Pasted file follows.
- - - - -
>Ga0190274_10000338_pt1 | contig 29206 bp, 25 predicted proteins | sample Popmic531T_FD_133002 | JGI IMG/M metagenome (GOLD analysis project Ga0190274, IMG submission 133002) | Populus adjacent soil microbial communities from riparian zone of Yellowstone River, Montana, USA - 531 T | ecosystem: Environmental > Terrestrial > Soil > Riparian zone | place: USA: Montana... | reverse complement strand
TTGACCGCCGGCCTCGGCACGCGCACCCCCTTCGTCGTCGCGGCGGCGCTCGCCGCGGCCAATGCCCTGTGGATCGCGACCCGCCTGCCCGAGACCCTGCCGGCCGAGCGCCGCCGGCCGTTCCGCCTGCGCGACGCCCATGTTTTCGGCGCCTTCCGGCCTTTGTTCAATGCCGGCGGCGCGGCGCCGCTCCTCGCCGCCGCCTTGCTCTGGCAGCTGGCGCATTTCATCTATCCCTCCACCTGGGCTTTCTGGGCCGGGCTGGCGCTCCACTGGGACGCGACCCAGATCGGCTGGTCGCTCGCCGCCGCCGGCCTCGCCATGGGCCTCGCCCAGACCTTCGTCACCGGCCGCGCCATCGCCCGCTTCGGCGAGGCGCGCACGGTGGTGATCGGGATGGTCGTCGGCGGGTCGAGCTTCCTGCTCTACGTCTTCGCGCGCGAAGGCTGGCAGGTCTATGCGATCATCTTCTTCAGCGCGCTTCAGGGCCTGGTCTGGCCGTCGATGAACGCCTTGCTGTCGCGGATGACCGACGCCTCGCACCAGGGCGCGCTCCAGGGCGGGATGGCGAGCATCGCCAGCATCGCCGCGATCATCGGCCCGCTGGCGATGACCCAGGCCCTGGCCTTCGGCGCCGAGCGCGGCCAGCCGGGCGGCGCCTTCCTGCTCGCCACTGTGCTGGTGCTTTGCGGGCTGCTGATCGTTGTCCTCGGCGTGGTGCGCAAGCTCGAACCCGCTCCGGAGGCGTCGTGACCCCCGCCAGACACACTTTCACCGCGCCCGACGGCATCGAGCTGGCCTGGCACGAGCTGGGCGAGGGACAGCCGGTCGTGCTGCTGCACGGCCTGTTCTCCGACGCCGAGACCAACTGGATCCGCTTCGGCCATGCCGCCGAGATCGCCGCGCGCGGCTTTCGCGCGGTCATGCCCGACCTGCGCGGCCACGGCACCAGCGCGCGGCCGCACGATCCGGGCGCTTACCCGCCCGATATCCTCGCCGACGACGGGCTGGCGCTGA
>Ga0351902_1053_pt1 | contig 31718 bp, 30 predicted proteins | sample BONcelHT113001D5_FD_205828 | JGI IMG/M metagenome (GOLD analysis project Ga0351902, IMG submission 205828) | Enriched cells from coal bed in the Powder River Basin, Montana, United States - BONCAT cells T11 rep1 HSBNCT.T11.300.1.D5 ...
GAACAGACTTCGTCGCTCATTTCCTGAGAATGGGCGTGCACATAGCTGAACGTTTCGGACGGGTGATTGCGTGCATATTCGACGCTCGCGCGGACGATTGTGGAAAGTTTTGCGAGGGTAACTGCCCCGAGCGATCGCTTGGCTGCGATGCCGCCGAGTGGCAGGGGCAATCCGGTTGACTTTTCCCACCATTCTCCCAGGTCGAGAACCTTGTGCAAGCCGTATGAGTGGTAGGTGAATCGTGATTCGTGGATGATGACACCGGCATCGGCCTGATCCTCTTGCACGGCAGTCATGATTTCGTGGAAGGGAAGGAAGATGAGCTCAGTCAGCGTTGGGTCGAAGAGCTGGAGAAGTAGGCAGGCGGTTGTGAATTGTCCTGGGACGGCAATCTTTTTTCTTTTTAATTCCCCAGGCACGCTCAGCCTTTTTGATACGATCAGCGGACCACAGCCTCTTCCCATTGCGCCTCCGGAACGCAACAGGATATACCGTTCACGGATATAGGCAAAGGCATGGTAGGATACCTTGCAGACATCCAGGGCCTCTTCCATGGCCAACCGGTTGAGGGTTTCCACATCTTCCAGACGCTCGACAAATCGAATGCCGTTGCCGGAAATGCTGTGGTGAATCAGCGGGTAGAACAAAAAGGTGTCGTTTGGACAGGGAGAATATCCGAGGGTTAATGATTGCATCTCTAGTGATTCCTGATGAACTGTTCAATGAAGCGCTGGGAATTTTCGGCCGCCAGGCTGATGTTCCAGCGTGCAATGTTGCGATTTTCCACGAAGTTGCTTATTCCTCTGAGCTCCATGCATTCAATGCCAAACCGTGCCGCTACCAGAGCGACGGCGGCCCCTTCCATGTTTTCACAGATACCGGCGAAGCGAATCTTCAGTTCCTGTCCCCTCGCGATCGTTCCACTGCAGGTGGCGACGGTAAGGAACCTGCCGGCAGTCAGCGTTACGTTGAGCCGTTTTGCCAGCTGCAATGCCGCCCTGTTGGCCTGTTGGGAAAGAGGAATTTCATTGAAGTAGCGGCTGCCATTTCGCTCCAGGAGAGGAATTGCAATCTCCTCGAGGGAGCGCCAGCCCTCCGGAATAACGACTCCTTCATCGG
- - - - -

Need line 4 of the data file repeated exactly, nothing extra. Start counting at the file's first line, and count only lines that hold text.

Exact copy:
GAACAGACTTCGTCGCTCATTTCCTGAGAATGGGCGTGCACATAGCTGAACGTTTCGGACGGGTGATTGCGTGCATATTCGACGCTCGCGCGGACGATTGTGGAAAGTTTTGCGAGGGTAACTGCCCCGAGCGATCGCTTGGCTGCGATGCCGCCGAGTGGCAGGGGCAATCCGGTTGACTTTTCCCACCATTCTCCCAGGTCGAGAACCTTGTGCAAGCCGTATGAGTGGTAGGTGAATCGTGATTCGTGGATGATGACACCGGCATCGGCCTGATCCTCTTGCACGGCAGTCATGATTTCGTGGAAGGGAAGGAAGATGAGCTCAGTCAGCGTTGGGTCGAAGAGCTGGAGAAGTAGGCAGGCGGTTGTGAATTGTCCTGGGACGGCAATCTTTTTTCTTTTTAATTCCCCAGGCACGCTCAGCCTTTTTGATACGATCAGCGGACCACAGCCTCTTCCCATTGCGCCTCCGGAACGCAACAGGATATACCGTTCACGGATATAGGCAAAGGCATGGTAGGATACCTTGCAGACATCCAGGGCCTCTTCCATGGCCAACCGGTTGAGGGTTTCCACATCTTCCAGACGCTCGACAAATCGAATGCCGTTGCCGGAAATGCTGTGGTGAATCAGCGGGTAGAACAAAAAGGTGTCGTTTGGACAGGGAGAATATCCGAGGGTTAATGATTGCATCTCTAGTGATTCCTGATGAACTGTTCAATGAAGCGCTGGGAATTTTCGGCCGCCAGGCTGATGTTCCAGCGTGCAATGTTGCGATTTTCCACGAAGTTGCTTATTCCTCTGAGCTCCATGCATTCAATGCCAAACCGTGCCGCTACCAGAGCGACGGCGGCCCCTTCCATGTTTTCACAGATACCGGCGAAGCGAATCTTCAGTTCCTGTCCCCTCGCGATCGTTCCACTGCAGGTGGCGACGGTAAGGAACCTGCCGGCAGTCAGCGTTACGTTGAGCCGTTTTGCCAGCTGCAATGCCGCCCTGTTGGCCTGTTGGGAAAGAGGAATTTCATTGAAGTAGCGGCTGCCATTTCGCTCCAGGAGAGGAATTGCAATCTCCTCGAGGGAGCGCCAGCCCTCCGGAATAACGACTCCTTCATCGG